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Re: Content-Length and 304

From: Zhong Yu <zhong.j.yu@gmail.com>
Date: Sat, 22 Sep 2012 12:30:53 -0500
Message-ID: <CACuKZqG95kRxBz80ZKft=aTSmee4GVrWv_VijOdR6FQVQgHLhg@mail.gmail.com>
To: Phillip Hallam-Baker <hallam@gmail.com>
Cc: HTTP Working Group <ietf-http-wg@w3.org>
I guess any new response code would have to have a body. So the
body-less oddity is contained in present state forever.

On Sat, Sep 22, 2012 at 12:23 PM, Phillip Hallam-Baker <hallam@gmail.com> wrote:
> I would like to be able to add in new response codes if that looks like it
> is useful.
>
> That is not possible if sending an unknown response code causes an existing
> client to lose framing. All that a client needs to know at present is how to
> interpret the first digit of the code. Provided the unknown code is a 1xx,
> 2xx, 3xx, 4xx or 5xx as appropriate then the client should not break.
>
> The rules seem to be designed to allow this behavior but some people seem to
> have implemented them in ways that introduce ambiguity. What I am suggesting
> is that we tighten the guidance so that the ambiguity is eliminated. That
> does not cause any loss of backwards compatibility and it improves forward
> compatibility. I think that is a win-win.
>
>
>
>
> On Sat, Sep 22, 2012 at 12:27 PM, William Chan (ι™ˆζ™Ίζ˜Œ) <willchan@chromium.org>
> wrote:
>>
>> On Sat, Sep 22, 2012 at 9:09 AM, Phillip Hallam-Baker <hallam@gmail.com>
>> wrote:
>>>
>>> That looks good to me:
>>>
>>> The length of the body section MUST be specified whenever there is a
>>> body. This MAY be indicated using Content-Length or Chunked ecoding [or MAY
>>> be some other negotiated encoding]
>>>
>>> Content-Length MAY be specified for a 304 response (and possibly a list
>>> of others) and MUST be the length of the content referenced if specified.
>>>
>>> I am a little worried though about this business of whether there is a
>>> body or not. That seems confusing and possibly means that the client has to
>>> understand the error code to know whether to look for the body or not.
>>
>>
>> While I agree it can be confusing, I just wanted to note that clients
>> already have to understand the HTTP status code, as per section RFC 2616
>> section 4.3:
>> """
>>
>> For response messages, whether or not a message-body is included with
>>    a message is dependent on both the request method and the response
>>    status code (section 6.1.1). All responses to the HEAD request method
>>    MUST NOT include a message-body, even though the presence of entity-
>>    header fields might lead one to believe they do. All 1xx
>>    (informational), 204 (no content), and 304 (not modified) responses
>>    MUST NOT include a message-body. All other responses do include a
>>    message-body, although it MAY be of zero length.
>>
>> """
>>
>> and
>> http://tools.ietf.org/html/draft-ietf-httpbis-p1-messaging-20#section-3.3.3
>> """
>>
>>    1.  Any response to a HEAD request and any response with a 1xx
>>        (Informational), 204 (No Content), or 304 (Not Modified) status
>>        code is always terminated by the first empty line after the
>>        header fields, regardless of the header fields present in the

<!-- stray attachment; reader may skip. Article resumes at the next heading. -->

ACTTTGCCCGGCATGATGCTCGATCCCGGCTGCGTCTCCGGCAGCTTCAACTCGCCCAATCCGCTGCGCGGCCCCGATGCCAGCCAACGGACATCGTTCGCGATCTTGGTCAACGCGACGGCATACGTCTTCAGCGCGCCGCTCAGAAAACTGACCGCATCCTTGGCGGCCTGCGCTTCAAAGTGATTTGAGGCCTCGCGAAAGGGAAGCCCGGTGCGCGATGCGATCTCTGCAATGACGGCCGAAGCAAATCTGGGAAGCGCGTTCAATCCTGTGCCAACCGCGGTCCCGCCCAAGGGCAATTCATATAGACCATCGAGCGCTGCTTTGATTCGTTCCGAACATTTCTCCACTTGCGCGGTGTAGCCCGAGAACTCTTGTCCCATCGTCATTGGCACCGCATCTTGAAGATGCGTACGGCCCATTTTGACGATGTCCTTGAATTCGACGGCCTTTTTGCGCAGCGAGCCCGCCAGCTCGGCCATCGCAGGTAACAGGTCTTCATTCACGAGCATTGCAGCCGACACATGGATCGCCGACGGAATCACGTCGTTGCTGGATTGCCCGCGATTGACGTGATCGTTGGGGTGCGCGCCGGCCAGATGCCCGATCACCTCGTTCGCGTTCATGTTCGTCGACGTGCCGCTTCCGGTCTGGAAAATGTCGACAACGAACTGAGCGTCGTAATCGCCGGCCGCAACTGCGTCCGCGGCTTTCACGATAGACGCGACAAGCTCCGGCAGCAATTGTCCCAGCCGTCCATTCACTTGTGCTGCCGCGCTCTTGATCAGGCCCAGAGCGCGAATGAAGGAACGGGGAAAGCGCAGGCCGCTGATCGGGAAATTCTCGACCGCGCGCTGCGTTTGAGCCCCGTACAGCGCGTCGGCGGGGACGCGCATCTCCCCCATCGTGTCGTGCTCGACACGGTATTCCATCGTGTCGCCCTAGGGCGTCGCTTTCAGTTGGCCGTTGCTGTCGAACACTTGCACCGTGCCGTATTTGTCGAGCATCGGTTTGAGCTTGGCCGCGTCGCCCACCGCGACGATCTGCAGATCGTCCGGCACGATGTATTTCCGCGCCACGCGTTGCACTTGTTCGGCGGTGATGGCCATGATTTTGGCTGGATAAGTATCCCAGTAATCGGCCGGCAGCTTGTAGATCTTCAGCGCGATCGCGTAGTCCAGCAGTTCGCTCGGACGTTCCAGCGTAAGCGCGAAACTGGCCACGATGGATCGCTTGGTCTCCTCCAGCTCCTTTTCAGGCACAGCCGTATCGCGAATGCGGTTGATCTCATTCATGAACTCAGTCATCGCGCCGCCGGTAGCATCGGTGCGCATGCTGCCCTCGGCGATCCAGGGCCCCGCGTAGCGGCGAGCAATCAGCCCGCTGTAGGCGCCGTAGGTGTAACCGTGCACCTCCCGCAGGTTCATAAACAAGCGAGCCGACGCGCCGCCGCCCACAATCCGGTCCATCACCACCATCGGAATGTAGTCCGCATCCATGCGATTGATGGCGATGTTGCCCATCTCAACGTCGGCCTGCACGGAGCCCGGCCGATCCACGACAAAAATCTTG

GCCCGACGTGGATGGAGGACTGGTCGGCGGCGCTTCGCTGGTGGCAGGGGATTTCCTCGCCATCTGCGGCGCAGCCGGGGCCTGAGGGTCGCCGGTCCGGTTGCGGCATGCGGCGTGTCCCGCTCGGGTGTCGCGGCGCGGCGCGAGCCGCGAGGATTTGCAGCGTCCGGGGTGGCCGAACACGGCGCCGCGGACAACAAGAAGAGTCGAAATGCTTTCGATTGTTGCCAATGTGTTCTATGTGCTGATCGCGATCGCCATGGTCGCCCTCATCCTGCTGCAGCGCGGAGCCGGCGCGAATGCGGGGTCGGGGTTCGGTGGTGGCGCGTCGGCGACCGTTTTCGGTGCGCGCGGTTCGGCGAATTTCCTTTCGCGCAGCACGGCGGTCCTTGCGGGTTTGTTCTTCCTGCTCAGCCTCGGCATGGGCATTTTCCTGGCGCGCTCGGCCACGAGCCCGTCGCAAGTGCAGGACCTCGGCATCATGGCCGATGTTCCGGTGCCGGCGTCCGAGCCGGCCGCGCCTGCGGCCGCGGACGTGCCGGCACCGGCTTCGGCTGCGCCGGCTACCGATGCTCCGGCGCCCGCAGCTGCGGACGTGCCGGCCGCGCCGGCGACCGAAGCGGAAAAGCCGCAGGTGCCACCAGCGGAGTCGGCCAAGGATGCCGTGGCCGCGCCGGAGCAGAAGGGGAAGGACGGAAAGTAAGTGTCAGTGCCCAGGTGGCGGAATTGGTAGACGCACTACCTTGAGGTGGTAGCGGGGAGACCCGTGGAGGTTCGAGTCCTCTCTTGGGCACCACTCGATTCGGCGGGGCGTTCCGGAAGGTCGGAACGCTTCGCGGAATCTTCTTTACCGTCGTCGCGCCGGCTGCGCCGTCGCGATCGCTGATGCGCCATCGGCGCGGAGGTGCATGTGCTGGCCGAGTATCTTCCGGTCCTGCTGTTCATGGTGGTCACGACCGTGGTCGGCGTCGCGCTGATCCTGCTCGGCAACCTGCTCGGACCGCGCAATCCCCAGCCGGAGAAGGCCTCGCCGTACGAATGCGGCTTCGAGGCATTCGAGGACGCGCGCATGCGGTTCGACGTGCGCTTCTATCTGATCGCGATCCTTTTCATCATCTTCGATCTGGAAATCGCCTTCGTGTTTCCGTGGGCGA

>>        message, and thus cannot contain a message body.
>>
>> """
>>
>>>
>>>
>>>
>>> I suggest that we grandfather the existing response codes and specify any
>>> exceptions (304 being one, are there others) and for the rest have the rule
>>> that if Content-Length (or a content-encoding) is specified then there MUST
>>> be a body and it indicates the length of the body. If there is no body the
>>> content length MUST be omitted.
>>>
>>> Would it harm things to make this a universal rule?
>>>
>>>
>>> On Sat, Sep 22, 2012 at 1:11 AM, Roy T. Fielding <fielding@gbiv.com>
>>> wrote:
>>>>
>>>> On Sep 19, 2012, at 6:22 PM, Zhong Yu wrote:
>>>>
>>>> > In the latest bis draft, a 304 response SHOULD set Content-Length
>>>> > equal to the length of the would-be payload body.
>>>> >
>>>> > ====
>>>> >
>>>> > http://tools.ietf.org/html/draft-ietf-httpbis-p1-messaging-20#section-3.3.2
>>>> > 3.3.2. Content-Length
>>>> >
>>>> > ... a Content-Length header field SHOULD be sent to indicate the
>>>> > length of the payload body that ... would have been present had the
>>>> > request been an unconditional GET.
>>>> >
>>>> > ...In the case of a 304 response to a GET request, Content-Length
>>>> > indicates the size of the payload body that would have been sent in a
>>>> > 200 response.
>>>> > ====
>>>> >
>>>> >
>>>> > However, RFC2616 was not specific on the matter. If a server
>>>> > implementation always sets "Content-Length: 0" for 304 responses, it
>>>> > was acceptable.
>>>>
>>>> No, that has never been acceptable --- a change in content-length
>>>> will cause a cache flush on many deployed implementations
>>>> (Netscape introduced that in the mid 90s), and will truncate
>>>> valid responses in others.
>>>>
>>>> Depending on how you read 2616, the SHOULD send Content-Length
>>>> did not apply to messages that are not allowed to have a body.
>>>> Hence, it was considered valid to not send Content-Length on 304.
>>>> I messed that up when I merged the several paragraphs into
>>>> one requirement.
>>>>
>>>> I have attempted a fix in
>>>>
>>>>   http://trac.tools.ietf.org/wg/httpbis/trac/changeset/1908
>>>>
>>>> that should remove any ambiguity about when content-length is
>>>> sent.  Please review.
>>>>
>>>> ....Roy
>>>>
>>>>
>>>
>>>
>>>
>>> --
>>> Website: http://hallambaker.com/
>>>
>>
>
>
>
> --
> Website: http://hallambaker.com/
>
Received on Saturday, 22 September 2012 17:31:20 GMT

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